July 26, 2021
July 26, 2021
July 19, 2022
Liberal Education/Engineering & Society
Incidents of unethical practices and times when negative impacts to communities and individuals have resulted from engineering projects may cause us to question the quality of education that college students receive on these topics. However, there is also evidence that professional engineering morality and ethical commitment may regress over time in the work force. There is little data in the literature that provides evidence of the fit between engineering practice and the educational training that students received on engineering ethics and societal impacts. Therefore, this study explored the extent to which alumni felt that they had received adequate education to face ethical / societal issues in their work, and what they believed to be most helpful regarding their formal education on these topics. Methods: This mixed-methods study gathered information on the perspectives of alumni about their education on ethics and societal impacts. Embedded within a larger study, alumni from 9 institutions responded to a survey describing what they recalled of their ethics education. This included alumni from 8 courses considered to be ‘exemplars’ for high quality engineering ethics instruction and one ‘control’ group (a convenience sample from a large public institution). Interviews were also conducted with 14 engineering alumni. Results: The survey included the question “To what level do you believe you were adequately prepared through your education to: (1) face ethical issues in your work, and (2) consider societal issues in your work?” The response scale ranged from 1 (not at all) to 10 (fully prepared). Among engineering alumni who had received at least one ‘exemplary’ ethics educational experience, 58% rated the level that they believed they were adequately prepared through their education to face ethical issues in their work at 8-10 (on a scale of 1 to 10), and 49% rated their preparation to consider societal issues at 8-10; only 1% and 4% rated these at 4 or less, respectively. These averages differed across institutions (e.g., average for ethical issues 8.2 at a religiously-affiliated R2 institution versus 6.3 at a Public R2 institution). Alumni described courses in college (undergraduate or graduate), if any, that impacted their understanding of the role of engineering and/or computing in society. These courses included an array of humanities/social science (HSS) courses and engineering courses (e.g., capstone design). In the interviews, some alumni described feeling somewhat unprepared for a variety of ethical situations on the job. Most advocated for greater engineering ethics education, primarily through integration into existing engineering courses. Limitations in the work include a fairly small sample. The results provide insights into how educational practices are influential in terms of the knowledge, attitudes, and behaviors of working engineers with respect to ethics and broader impacts.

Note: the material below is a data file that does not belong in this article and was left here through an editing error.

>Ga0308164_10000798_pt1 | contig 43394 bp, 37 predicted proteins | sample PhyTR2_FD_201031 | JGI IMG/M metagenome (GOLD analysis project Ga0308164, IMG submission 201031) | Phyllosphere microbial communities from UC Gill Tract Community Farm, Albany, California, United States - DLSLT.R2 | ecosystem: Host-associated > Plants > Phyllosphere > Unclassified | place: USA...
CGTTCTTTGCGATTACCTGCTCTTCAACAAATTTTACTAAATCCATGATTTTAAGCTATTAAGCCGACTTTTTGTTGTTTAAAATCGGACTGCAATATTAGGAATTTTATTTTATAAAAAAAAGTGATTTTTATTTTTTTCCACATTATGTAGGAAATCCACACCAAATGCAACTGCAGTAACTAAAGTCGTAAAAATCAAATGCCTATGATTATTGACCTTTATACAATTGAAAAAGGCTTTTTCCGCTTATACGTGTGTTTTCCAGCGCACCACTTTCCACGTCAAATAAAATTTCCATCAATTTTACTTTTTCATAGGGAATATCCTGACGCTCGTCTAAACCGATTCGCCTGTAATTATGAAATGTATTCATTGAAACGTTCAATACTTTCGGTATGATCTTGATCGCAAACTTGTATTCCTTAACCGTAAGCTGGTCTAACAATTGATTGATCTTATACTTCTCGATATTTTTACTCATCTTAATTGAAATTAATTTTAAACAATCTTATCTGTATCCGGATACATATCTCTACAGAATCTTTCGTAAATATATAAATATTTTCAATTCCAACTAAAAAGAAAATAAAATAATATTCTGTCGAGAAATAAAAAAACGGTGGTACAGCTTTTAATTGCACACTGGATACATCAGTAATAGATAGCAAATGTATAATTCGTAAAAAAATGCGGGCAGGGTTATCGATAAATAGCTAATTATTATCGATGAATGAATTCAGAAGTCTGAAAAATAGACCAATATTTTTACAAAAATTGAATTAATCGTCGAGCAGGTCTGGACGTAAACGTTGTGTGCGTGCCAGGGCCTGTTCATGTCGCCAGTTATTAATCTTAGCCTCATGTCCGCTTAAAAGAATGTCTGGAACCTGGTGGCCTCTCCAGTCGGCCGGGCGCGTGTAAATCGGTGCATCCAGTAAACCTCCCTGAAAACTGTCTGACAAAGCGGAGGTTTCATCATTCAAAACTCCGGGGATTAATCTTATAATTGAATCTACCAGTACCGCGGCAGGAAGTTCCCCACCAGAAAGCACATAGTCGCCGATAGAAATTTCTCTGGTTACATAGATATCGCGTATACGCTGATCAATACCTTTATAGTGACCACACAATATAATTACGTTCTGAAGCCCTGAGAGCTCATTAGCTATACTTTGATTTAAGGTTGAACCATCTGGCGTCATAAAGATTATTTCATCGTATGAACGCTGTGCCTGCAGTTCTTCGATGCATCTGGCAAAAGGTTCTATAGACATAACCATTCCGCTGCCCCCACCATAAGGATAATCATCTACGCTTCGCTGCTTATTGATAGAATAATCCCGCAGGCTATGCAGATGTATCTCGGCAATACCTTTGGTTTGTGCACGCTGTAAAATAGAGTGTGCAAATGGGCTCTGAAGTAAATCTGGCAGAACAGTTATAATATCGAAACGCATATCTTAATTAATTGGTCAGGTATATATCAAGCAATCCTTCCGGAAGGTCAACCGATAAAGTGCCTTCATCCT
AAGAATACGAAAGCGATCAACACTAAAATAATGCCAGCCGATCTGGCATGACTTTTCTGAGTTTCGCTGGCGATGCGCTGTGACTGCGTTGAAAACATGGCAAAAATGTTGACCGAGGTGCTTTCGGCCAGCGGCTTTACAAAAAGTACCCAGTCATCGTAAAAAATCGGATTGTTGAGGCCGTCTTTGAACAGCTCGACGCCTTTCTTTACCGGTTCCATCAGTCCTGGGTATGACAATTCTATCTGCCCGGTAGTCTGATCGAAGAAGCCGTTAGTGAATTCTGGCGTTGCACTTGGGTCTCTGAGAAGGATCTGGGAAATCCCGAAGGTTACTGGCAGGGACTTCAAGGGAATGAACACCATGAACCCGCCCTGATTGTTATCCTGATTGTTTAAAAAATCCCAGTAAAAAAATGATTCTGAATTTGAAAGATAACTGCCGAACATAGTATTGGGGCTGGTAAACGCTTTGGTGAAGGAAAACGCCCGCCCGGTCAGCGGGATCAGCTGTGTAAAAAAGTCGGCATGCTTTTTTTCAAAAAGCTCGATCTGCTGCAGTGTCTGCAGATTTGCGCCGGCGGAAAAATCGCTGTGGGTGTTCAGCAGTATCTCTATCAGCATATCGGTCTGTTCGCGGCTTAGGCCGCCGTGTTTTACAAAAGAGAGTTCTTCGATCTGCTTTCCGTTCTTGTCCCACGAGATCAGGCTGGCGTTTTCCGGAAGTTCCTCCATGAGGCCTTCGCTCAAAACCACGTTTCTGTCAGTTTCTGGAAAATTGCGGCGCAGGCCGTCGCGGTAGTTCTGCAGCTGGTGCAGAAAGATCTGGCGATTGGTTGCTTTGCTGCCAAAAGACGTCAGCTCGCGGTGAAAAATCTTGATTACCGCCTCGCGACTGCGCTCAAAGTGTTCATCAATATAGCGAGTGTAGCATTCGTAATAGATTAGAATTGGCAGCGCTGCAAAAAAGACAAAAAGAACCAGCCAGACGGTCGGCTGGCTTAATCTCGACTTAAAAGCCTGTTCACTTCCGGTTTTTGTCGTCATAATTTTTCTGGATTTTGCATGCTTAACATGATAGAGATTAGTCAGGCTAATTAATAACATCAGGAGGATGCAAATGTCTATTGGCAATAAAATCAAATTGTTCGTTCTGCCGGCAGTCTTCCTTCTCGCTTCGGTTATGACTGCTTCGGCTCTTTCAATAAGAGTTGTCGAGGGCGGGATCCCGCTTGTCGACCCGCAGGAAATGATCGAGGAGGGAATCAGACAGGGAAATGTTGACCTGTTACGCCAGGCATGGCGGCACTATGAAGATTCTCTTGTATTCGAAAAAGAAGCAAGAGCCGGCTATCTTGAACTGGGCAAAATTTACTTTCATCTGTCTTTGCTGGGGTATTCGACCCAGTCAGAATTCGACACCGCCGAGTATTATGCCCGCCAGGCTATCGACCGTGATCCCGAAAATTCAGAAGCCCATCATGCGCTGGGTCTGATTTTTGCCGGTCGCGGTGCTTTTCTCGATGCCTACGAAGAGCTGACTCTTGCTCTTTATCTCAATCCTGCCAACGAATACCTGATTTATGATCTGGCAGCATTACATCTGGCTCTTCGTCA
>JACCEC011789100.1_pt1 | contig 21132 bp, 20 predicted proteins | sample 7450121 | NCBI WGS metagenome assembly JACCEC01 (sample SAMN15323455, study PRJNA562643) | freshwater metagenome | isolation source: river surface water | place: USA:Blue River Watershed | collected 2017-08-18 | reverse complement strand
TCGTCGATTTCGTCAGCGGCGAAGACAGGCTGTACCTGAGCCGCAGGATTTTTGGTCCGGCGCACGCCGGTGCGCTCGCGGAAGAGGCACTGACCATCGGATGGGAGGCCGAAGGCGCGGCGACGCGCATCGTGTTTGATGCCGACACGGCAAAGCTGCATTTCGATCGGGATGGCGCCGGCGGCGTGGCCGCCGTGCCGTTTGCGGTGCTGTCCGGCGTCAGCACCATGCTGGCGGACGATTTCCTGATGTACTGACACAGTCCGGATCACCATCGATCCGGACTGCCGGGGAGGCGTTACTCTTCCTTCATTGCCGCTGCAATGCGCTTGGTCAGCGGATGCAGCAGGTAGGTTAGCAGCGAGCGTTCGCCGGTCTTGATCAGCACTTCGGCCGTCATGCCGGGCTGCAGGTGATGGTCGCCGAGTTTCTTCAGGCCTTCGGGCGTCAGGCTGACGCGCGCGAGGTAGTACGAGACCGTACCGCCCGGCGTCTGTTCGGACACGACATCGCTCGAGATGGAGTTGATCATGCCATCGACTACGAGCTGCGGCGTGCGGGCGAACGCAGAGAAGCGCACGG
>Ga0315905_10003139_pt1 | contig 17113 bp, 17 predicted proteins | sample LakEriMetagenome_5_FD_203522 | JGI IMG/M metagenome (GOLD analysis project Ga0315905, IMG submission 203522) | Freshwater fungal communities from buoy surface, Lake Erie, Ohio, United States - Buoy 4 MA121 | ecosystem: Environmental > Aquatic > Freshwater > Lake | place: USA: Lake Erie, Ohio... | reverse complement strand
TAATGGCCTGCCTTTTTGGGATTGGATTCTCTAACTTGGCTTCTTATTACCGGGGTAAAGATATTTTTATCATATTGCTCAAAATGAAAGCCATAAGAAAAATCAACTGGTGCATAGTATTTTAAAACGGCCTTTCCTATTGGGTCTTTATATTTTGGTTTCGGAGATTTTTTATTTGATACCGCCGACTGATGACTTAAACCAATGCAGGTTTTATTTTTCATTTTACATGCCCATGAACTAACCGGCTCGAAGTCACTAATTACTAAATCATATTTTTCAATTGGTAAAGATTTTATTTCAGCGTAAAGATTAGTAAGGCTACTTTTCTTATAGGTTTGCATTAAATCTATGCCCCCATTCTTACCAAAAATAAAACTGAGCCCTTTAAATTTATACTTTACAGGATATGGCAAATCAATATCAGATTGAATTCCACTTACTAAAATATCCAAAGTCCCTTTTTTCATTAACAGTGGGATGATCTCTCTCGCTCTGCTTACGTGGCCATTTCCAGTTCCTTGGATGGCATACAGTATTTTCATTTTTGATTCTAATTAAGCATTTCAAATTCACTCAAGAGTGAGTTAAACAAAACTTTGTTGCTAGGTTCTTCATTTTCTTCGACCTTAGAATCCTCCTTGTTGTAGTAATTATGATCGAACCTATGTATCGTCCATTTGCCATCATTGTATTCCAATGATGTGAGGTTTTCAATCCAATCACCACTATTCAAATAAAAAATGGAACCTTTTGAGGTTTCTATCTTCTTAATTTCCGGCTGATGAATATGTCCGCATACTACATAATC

Bielefeldt, A. R., & Lewis, J. W., & Polmear, M., & Knight, D., & Swan, C. (2021, July), Alumni Reflect on Their Education About Ethical and Societal Issues Paper presented at 2021 ASEE Virtual Annual Conference Content Access, Virtual Conference. 10.18260/1-2--36661
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